Arbor's many bagel stores? Ahran
Kang, an Art junior who works at
Einstein's Bagels, said, "Having a
job is something that everyone can
do - it's just a matter of balancing
your time."
For Kang, earning money is
another enjoyable aspect of having a
job. Like most students, she is finan-
cially supported by her parents, but
the money that Kang earns is her
own to spend on whatever her heart
Students who don't like to be
around food might try working at a
card store, such as Hallmark-Gold
Crown House. LSA sophomore Kim
Kochanek has been working there
since last January. "Going to work
gives me a break from studying,"
Kochanek said. "It gets me away
from the academic pressures of

However, if students are looking
for a work environment that's a little
less social and a bit on the quieter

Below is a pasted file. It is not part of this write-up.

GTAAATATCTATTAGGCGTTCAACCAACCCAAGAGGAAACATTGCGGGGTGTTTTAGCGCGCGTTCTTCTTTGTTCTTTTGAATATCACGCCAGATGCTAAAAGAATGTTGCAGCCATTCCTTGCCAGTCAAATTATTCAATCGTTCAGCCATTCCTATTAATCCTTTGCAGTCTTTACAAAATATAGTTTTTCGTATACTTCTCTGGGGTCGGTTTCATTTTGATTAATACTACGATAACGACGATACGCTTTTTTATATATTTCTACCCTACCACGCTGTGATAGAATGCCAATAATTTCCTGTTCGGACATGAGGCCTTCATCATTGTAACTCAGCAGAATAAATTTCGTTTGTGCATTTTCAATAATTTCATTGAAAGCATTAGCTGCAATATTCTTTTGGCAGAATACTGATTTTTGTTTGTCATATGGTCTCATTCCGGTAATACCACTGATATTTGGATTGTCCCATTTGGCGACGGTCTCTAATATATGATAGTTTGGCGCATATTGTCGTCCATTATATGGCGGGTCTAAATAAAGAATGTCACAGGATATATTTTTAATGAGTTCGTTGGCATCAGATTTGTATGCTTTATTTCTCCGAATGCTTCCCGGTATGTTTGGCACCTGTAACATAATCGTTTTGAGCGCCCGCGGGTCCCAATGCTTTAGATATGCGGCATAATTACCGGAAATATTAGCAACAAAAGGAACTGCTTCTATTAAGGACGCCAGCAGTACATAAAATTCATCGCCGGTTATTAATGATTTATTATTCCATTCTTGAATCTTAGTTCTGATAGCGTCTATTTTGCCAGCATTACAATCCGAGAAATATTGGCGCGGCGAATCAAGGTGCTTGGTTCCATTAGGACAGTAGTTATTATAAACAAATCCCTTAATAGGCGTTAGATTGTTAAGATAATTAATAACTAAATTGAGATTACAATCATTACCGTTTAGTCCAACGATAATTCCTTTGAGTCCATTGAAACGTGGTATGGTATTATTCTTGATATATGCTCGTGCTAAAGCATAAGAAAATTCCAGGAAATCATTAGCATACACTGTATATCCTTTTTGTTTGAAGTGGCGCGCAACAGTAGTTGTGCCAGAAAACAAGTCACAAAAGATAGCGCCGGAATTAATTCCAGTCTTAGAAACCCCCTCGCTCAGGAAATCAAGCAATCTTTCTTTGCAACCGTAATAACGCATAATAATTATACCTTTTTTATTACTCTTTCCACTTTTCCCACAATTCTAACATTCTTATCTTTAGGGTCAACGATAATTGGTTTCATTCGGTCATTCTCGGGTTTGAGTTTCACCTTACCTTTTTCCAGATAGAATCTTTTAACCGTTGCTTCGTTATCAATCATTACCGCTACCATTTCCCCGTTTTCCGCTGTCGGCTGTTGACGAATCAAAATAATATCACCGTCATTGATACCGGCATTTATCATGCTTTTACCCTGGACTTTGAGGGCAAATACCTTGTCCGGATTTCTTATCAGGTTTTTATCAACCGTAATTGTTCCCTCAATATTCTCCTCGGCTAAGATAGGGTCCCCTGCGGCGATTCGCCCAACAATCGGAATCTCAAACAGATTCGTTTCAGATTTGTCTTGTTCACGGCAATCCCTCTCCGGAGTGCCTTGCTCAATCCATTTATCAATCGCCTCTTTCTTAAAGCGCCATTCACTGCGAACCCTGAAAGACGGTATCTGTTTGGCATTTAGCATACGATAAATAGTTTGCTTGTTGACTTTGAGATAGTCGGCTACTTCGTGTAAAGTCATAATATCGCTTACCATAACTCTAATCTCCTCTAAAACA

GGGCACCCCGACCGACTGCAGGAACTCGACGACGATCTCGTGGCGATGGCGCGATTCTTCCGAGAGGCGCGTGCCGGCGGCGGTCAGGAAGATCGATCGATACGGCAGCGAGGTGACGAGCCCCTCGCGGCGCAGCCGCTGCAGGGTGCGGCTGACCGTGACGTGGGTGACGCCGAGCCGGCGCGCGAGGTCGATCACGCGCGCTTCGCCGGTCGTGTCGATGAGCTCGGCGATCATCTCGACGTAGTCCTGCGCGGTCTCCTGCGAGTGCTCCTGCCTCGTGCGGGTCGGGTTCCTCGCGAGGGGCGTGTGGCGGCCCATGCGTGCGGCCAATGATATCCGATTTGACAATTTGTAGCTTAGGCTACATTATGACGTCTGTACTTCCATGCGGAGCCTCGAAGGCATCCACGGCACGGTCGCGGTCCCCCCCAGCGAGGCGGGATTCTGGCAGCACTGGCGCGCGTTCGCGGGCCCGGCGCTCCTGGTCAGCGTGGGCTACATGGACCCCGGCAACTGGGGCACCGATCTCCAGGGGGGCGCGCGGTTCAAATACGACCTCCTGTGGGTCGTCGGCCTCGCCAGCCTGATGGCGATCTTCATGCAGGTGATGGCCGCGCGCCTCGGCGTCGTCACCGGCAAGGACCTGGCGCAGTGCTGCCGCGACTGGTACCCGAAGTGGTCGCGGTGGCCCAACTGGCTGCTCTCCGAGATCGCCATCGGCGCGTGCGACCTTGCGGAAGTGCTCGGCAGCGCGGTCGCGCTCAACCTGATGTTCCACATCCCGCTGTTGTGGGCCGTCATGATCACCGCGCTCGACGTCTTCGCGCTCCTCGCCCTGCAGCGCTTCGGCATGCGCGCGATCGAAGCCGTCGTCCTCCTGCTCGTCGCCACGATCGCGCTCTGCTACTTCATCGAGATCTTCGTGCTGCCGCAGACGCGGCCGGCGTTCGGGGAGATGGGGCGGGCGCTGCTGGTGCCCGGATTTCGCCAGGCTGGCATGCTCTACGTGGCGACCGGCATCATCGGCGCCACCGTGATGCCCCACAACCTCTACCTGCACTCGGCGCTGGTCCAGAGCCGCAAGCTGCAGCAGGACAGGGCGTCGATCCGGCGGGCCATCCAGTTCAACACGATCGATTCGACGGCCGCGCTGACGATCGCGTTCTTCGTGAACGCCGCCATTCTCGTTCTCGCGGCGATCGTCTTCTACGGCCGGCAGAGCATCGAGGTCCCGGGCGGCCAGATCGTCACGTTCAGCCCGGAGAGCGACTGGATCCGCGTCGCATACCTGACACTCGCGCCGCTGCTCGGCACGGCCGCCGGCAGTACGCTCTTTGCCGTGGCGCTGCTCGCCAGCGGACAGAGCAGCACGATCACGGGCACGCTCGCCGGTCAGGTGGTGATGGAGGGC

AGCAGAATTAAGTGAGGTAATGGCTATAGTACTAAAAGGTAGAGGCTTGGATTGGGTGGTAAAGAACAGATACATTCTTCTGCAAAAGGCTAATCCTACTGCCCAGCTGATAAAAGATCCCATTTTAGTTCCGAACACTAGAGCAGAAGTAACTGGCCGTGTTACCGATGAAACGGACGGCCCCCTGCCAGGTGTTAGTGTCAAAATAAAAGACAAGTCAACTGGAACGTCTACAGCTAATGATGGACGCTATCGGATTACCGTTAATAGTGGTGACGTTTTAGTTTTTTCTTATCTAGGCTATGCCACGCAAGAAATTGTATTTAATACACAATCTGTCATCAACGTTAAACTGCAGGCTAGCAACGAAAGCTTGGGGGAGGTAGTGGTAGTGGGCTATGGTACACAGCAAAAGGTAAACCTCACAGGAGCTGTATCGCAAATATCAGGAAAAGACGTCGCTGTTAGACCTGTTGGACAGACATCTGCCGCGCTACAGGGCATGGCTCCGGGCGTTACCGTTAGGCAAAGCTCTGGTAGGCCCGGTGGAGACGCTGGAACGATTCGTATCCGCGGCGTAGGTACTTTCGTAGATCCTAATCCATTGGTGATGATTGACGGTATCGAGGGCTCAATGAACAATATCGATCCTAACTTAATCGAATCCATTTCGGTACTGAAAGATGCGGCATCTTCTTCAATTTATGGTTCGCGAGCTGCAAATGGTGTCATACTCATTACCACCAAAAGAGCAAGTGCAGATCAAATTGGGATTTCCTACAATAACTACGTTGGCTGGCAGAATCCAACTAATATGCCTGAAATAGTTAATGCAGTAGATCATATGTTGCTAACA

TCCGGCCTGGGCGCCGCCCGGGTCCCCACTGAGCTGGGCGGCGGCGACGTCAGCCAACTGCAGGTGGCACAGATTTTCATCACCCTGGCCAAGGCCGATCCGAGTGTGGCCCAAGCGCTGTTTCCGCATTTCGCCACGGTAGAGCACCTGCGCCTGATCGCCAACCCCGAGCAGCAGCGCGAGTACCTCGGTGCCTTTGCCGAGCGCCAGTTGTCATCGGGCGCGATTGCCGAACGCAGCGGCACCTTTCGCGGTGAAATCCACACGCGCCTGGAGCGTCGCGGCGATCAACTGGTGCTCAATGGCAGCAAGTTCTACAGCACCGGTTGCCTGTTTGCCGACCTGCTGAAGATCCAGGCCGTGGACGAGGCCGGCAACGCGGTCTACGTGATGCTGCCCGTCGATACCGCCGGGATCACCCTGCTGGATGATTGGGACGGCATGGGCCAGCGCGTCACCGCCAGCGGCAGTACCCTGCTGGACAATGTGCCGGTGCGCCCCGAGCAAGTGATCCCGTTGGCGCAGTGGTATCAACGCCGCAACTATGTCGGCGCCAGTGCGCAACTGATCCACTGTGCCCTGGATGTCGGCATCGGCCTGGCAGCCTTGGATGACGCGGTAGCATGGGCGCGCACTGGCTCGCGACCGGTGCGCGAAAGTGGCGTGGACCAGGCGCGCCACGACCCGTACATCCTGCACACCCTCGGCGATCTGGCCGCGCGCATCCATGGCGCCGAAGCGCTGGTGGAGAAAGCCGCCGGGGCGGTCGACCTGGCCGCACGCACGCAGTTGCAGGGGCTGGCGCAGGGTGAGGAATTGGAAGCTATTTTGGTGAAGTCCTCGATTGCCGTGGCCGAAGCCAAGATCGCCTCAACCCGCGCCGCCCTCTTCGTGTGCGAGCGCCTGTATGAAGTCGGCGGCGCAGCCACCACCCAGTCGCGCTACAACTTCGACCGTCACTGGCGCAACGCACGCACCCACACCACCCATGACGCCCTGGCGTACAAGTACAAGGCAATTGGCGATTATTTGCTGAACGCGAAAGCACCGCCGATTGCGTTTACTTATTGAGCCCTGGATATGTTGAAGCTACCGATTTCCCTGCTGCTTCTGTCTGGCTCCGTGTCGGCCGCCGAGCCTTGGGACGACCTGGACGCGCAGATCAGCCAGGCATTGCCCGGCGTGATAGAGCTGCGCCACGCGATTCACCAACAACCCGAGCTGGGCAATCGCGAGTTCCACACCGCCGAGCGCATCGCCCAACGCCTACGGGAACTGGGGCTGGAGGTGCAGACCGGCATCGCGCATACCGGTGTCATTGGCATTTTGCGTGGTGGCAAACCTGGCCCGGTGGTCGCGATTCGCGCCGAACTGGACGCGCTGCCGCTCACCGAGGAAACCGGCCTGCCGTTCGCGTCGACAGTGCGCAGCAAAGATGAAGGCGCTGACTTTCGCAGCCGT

side, they can try applying for a
University job, such as working at a
University library.
LSA senior David Hartke has
worked at the Kresge Business
Administration Library for three
years. Hartke said that the major
benefit to this job is that he is able to
study and work at the same time.
This type of assistant-librarian job
seems ideal for the serious student
who doesn't mind spending a couple
of extra hours at the library.
The bottom line is that there may
be a perfect job waiting out there,
but students have to go out and find
it. Yes, it may seem a bit threatening
to think of doing something other
than going to class and hanging out
with friends, but work can be a pos-
itive experience. Having a job does-
n't necessarily involve sitting at a
desk and answering phones all day
- a job can actually be fun.
So, if you've been thinking about
expanding your horizons and doing
something other than e-mailing dur-
ing your spare time, now is the time
to fill out an application and join the
many University students who man-
age to earn a few extra bucks while
cramming for that midterm.

LSA senior Benjamin Day tosses a pizza at his part-time job at The Backroom.
Ashley's Presents
(a Firkin is an English beer ke of
approximately 12 gallons?